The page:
Workplace Hidden Opportunities (WHO) is an intelligence network, platform, and forum where thought leaders, pundits, and students gather to share and learn about the evolving workplace and its corporate real estate physical assets; including forming teams and advancing projects.
Content, network profiles, and publishing are member-only access. If you are focused on the #workplace, #corporate real estate, or both we hope you will become a part of the community. Options to sign up and engage are at the bottom of this page.
- Intelligence – Competitive market intelligence advantages
- Presentations – Marketing content for presentations
- Competition – Pulse on partners and competitors
- Teams – Project team building
- Resources – Industry and subject matter filters for content and expertise
- Brand – Extended and amplified presence including spotlight articles
- Revenues – Referral royalties
The forum establishes a distinct place for deep discussion threads about topics requiring iterative thought development, exploration, and collective experiences.
Primarily it provides more fluid access to innovation and commerce among the membership with the indexing of people, places, processes, and purpose. A book by the same name is in progress paired with this companion website. The WHO Index™ categorizes common workplace and corporate real estate attributes in a filtering system that enables more targeted development, sales, and marketing. The Index is reflected in the right-hand column of navigation links. The content is available for members.
Workplace, in our context, is about the physical location where someone works together with the technology to support that work. Such a place can range from a home-office to a large office building or factory to a retail center to an open field of farming or the now popular share facilities like WeWork. For industrialized societies, the workplace is one of the most important social spaces other than the home, constituting a central concept for several entities: the worker and his/her family, the employing organization, the customers of the organization, and the society as a whole. The development of new communication technologies has led to the development of the virtual workplace, a workplace that is not tethered to any one physical space.
Corporate real estate, in our context, is the real property held or used by a business enterprise or organization for its own operational purposes. A corporate real estate portfolio typically includes a corporate headquarters and a number of branch offices, and perhaps various manufacturing and retail sites. Recent disclosures by leading companies and analysts describe a global environment in a state of dynamic change. Corporate real estate is a massive, vital and under-managed asset class, given the: inherent nature and complexity of its commercial real estate exposures; disparate skill-sets, incentives, and behaviors of stakeholders and vested parties; corporate focus on other core asset classes of the business; and price and cost volatility of goods and services in an ever-fluctuating global marketplace.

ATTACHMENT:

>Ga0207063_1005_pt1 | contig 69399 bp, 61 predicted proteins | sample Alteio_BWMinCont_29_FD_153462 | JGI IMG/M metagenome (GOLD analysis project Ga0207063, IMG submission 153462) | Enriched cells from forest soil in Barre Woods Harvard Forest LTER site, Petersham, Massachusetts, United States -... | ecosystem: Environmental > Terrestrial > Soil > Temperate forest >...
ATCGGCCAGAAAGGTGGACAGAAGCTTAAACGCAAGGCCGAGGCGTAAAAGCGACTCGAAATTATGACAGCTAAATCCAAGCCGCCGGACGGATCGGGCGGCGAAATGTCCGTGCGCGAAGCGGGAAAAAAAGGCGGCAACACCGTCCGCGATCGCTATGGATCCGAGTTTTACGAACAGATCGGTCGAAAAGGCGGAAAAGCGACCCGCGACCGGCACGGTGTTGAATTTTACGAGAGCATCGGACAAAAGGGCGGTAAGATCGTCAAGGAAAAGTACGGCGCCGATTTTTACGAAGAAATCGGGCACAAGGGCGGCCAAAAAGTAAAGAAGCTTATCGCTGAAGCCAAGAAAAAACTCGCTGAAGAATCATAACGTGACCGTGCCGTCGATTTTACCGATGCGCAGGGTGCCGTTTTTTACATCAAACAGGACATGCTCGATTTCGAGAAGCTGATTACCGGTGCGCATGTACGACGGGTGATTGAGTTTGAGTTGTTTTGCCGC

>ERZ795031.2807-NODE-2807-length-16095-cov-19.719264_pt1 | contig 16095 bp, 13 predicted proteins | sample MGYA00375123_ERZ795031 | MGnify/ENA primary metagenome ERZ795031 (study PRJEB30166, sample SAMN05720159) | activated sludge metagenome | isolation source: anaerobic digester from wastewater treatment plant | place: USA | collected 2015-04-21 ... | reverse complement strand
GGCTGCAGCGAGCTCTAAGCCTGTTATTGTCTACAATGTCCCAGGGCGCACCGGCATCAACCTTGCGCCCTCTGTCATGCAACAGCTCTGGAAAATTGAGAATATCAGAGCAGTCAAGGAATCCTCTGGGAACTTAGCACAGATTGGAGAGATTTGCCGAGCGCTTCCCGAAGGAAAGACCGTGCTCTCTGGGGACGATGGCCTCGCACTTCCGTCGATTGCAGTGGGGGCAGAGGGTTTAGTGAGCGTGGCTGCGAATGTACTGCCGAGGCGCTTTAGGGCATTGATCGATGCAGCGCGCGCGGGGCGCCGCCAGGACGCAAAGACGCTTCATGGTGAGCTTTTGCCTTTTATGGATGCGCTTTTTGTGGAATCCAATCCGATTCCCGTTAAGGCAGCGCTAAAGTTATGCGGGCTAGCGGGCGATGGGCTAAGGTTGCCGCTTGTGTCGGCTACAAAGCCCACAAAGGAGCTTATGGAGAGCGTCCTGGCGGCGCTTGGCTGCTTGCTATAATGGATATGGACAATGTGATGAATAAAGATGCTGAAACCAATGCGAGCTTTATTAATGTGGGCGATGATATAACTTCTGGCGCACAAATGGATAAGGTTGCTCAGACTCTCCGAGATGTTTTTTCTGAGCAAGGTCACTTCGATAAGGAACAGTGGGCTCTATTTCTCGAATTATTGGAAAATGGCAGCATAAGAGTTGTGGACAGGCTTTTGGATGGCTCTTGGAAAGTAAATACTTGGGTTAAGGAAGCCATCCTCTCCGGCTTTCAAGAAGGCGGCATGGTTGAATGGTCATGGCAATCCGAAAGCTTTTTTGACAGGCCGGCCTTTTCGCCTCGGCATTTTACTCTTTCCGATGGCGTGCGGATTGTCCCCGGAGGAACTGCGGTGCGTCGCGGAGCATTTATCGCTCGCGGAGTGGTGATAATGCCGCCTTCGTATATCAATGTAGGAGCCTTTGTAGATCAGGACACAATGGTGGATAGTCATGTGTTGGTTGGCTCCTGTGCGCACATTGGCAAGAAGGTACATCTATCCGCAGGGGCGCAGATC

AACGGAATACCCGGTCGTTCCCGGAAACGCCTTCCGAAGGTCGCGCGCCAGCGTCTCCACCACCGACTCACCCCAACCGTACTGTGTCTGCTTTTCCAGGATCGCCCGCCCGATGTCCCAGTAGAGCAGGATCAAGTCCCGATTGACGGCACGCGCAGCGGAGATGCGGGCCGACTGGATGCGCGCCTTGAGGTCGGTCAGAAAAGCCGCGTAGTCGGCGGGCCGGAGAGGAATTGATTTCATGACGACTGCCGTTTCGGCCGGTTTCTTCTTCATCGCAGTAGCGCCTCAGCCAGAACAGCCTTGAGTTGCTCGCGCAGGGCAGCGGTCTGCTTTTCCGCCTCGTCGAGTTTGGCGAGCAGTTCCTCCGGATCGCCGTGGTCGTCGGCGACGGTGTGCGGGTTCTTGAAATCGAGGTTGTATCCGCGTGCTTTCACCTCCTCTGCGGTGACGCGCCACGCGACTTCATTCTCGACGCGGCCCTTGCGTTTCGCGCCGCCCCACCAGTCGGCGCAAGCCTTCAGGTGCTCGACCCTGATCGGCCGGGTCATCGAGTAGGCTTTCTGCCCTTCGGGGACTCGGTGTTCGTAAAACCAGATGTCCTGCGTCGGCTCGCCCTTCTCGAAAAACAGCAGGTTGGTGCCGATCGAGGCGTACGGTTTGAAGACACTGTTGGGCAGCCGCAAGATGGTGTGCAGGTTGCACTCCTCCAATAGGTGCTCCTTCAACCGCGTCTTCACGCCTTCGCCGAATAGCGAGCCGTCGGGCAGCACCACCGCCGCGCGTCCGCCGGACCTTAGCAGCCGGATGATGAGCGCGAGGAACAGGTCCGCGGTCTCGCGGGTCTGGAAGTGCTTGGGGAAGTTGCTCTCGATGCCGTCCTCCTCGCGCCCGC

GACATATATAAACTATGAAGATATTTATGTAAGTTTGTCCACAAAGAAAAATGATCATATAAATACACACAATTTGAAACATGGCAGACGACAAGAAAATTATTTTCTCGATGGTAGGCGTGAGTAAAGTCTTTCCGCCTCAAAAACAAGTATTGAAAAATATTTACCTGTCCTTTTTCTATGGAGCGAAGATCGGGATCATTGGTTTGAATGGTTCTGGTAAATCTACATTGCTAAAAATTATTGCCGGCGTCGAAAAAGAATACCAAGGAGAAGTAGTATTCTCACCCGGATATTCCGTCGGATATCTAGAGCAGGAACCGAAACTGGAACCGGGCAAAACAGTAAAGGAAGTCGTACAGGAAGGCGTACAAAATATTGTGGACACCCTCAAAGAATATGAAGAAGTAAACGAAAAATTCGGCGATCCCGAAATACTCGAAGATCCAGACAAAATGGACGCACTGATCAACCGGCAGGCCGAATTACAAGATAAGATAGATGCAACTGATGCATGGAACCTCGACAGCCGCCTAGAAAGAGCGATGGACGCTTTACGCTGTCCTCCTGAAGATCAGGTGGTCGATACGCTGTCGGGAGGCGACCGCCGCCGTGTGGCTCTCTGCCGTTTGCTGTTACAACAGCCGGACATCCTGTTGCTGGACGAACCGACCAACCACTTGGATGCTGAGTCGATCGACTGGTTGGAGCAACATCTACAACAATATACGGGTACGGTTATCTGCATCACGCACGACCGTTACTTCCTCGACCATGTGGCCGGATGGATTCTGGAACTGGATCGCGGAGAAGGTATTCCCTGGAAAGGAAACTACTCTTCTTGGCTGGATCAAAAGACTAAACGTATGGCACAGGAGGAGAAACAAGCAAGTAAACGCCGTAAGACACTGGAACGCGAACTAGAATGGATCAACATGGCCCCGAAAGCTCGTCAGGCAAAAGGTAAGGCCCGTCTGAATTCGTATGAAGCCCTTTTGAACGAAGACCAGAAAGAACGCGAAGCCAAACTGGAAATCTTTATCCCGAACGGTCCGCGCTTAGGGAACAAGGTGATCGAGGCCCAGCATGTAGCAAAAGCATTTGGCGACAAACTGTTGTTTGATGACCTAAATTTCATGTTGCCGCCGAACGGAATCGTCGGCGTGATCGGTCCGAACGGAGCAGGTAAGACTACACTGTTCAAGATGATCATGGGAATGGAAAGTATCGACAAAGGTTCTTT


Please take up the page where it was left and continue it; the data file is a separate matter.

A number of factors are making the focus of these assets and operations more compelling at the individual enterprise level, broader global socioeconomic and governmental levels. The convergence of forces including globalization, age shift, technology, social media, the very recent democratization of capital through crowdfunding, and other influences will change this workplace landscape with unimagined velocity and exponentiality now and forevermore. Increasing technical capabilities including financial performance management, global footprint management, predictive analytics, roles and responsibilities, big data feasibilities, visualization, cross-company collaborations, public-private partnerships, economic uncertainties, depreciating assets, workforce age shifts and the list goes on.
Leading practitioners and thought leaders across the globe are coming together here to leverage their existing networks, participate in these discussions, discoveries, and distribution of findings.
This global market has been estimated at some $50 trillion in asset value with probably an equal dollar amount of operating costs. But nobody knows for sure! According to our research, fifteen thousand enterprises (US-based reporting to D&B) have corporate real estate portfolios ranging from one hundred to tens of thousands owned and leased locations. Two hundred thousand companies ranging from geographically focused small businesses to Fortune 500 global companies provide an array of related services for these portfolios to their clients’ internal corporate managers. Add to that university and government portfolios including municipalities, states (provinces et al), and federal agencies and there is no telling what the number might look like. It is a marketplace fragmented, difficult to define, and connect!
If content is king, the network is queen, and to publish establishes your place in the order of the realm . . .